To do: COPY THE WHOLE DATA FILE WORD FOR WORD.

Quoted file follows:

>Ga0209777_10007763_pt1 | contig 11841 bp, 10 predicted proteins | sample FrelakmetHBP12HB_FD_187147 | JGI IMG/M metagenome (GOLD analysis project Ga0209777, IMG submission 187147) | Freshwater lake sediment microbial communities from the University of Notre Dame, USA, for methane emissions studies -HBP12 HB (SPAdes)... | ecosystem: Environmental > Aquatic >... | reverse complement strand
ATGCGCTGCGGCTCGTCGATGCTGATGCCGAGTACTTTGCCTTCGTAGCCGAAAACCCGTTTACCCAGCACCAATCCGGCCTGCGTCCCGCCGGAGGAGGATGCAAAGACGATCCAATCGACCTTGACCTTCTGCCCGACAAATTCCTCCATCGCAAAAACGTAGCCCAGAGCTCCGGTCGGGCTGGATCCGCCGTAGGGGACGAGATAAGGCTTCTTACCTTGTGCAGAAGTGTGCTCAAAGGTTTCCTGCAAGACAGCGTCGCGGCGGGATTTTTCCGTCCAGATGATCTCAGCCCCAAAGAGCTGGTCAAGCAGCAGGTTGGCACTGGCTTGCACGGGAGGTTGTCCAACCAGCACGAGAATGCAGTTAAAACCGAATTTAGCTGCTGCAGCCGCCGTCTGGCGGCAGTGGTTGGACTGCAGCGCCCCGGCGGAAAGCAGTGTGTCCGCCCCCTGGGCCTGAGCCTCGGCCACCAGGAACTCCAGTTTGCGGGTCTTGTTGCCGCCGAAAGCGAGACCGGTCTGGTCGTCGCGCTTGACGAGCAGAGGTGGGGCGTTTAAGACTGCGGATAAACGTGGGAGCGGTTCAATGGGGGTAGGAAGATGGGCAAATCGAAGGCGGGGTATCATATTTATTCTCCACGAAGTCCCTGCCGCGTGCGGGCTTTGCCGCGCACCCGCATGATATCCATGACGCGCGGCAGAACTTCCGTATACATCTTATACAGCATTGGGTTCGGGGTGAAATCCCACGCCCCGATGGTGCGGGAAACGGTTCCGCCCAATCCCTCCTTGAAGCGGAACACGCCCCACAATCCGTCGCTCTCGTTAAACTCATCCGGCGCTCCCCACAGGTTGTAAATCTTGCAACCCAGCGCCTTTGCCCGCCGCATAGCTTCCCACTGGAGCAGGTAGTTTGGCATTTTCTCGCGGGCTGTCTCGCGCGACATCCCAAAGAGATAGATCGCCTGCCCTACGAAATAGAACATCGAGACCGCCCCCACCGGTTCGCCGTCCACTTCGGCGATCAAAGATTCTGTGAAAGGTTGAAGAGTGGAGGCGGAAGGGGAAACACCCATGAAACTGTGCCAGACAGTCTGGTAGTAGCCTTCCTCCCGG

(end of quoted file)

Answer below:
>Ga0209777_10007763_pt1 | contig 11841 bp, 10 predicted proteins | sample FrelakmetHBP12HB_FD_187147 | JGI IMG/M metagenome (GOLD analysis project Ga0209777, IMG submission 187147) | Freshwater lake sediment microbial communities from the University of Notre Dame, USA, for methane emissions studies -HBP12 HB (SPAdes)... | ecosystem: Environmental > Aquatic >... | reverse complement strand
ATGCGCTGCGGCTCGTCGATGCTGATGCCGAGTACTTTGCCTTCGTAGCCGAAAACCCGTTTACCCAGCACCAATCCGGCCTGCGTCCCGCCGGAGGAGGATGCAAAGACGATCCAATCGACCTTGACCTTCTGCCCGACAAATTCCTCCATCGCAAAAACGTAGCCCAGAGCTCCGGTCGGGCTGGATCCGCCGTAGGGGACGAGATAAGGCTTCTTACCTTGTGCAGAAGTGTGCTCAAAGGTTTCCTGCAAGACAGCGTCGCGGCGGGATTTTTCCGTCCAGATGATCTCAGCCCCAAAGAGCTGGTCAAGCAGCAGGTTGGCACTGGCTTGCACGGGAGGTTGTCCAACCAGCACGAGAATGCAGTTAAAACCGAATTTAGCTGCTGCAGCCGCCGTCTGGCGGCAGTGGTTGGACTGCAGCGCCCCGGCGGAAAGCAGTGTGTCCGCCCCCTGGGCCTGAGCCTCGGCCACCAGGAACTCCAGTTTGCGGGTCTTGTTGCCGCCGAAAGCGAGACCGGTCTGGTCGTCGCGCTTGACGAGCAGAGGTGGGGCGTTTAAGACTGCGGATAAACGTGGGAGCGGTTCAATGGGGGTAGGAAGATGGGCAAATCGAAGGCGGGGTATCATATTTATTCTCCACGAAGTCCCTGCCGCGTGCGGGCTTTGCCGCGCACCCGCATGATATCCATGACGCGCGGCAGAACTTCCGTATACATCTTATACAGCATTGGGTTCGGGGTGAAATCCCACGCCCCGATGGTGCGGGAAACGGTTCCGCCCAATCCCTCCTTGAAGCGGAACACGCCCCACAATCCGTCGCTCTCGTTAAACTCATCCGGCGCTCCCCACAGGTTGTAAATCTTGCAACCCAGCGCCTTTGCCCGCCGCATAGCTTCCCACTGGAGCAGGTAGTTTGGCATTTTCTCGCGGGCTGTCTCGCGCGACATCCCAAAGAGATAGATCGCCTGCCCTACGAAATAGAACATCGAGACCGCCCCCACCGGTTCGCCGTCCACTTCGGCGATCAAAGATTCTGTGAAAGGTTGAAGAGTGGAGGCGGAAGGGGAAACACCCATGAAACTGTGCCAGACAGTCTGGTAGTAGCCTTCCTCCCGG